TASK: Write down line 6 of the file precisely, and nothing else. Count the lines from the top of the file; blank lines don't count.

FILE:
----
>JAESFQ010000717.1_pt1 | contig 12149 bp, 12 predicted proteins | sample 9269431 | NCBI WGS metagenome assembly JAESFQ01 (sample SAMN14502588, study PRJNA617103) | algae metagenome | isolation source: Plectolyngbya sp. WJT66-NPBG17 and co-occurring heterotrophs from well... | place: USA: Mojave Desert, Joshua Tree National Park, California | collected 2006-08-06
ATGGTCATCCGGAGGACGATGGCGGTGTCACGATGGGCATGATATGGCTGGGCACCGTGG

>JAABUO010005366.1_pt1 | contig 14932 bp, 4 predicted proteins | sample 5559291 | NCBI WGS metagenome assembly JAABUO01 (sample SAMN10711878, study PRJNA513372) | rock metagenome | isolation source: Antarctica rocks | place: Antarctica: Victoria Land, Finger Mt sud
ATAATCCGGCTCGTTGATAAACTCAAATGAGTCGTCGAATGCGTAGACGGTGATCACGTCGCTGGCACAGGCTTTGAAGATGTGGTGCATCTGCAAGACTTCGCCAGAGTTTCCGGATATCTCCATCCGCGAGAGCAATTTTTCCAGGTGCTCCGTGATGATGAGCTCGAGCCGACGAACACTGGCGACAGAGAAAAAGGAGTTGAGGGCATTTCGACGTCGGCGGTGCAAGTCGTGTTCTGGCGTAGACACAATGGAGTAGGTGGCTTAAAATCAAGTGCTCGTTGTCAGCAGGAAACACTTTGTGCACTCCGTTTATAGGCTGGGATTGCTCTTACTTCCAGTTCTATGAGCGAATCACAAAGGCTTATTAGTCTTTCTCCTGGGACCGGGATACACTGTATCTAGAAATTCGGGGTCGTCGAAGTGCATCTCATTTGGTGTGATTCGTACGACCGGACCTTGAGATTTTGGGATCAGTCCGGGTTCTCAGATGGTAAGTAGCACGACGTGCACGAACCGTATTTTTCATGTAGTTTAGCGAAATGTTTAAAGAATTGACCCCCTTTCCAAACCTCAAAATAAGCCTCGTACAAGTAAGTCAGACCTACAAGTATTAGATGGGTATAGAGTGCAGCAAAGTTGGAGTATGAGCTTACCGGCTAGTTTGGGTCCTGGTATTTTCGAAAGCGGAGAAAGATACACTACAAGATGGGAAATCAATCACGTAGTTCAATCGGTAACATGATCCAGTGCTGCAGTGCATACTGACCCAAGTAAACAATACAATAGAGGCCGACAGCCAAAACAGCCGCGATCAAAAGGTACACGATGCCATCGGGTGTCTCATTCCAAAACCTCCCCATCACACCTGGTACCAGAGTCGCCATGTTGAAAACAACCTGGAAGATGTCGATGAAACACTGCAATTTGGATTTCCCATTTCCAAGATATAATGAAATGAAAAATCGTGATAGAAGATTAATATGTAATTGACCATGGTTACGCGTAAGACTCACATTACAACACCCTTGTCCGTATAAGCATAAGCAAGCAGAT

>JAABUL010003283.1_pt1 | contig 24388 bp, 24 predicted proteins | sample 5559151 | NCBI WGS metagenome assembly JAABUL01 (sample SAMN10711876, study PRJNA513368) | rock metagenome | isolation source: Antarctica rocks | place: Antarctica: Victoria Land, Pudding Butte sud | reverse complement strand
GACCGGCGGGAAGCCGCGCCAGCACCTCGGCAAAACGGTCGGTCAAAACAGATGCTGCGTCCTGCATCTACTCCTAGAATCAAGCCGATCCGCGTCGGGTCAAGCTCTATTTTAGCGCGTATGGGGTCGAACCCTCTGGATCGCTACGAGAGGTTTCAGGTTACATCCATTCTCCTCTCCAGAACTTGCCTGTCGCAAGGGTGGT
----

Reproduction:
GACCGGCGGGAAGCCGCGCCAGCACCTCGGCAAAACGGTCGGTCAAAACAGATGCTGCGTCCTGCATCTACTCCTAGAATCAAGCCGATCCGCGTCGGGTCAAGCTCTATTTTAGCGCGTATGGGGTCGAACCCTCTGGATCGCTACGAGAGGTTTCAGGTTACATCCATTCTCCTCTCCAGAACTTGCCTGTCGCAAGGGTGGT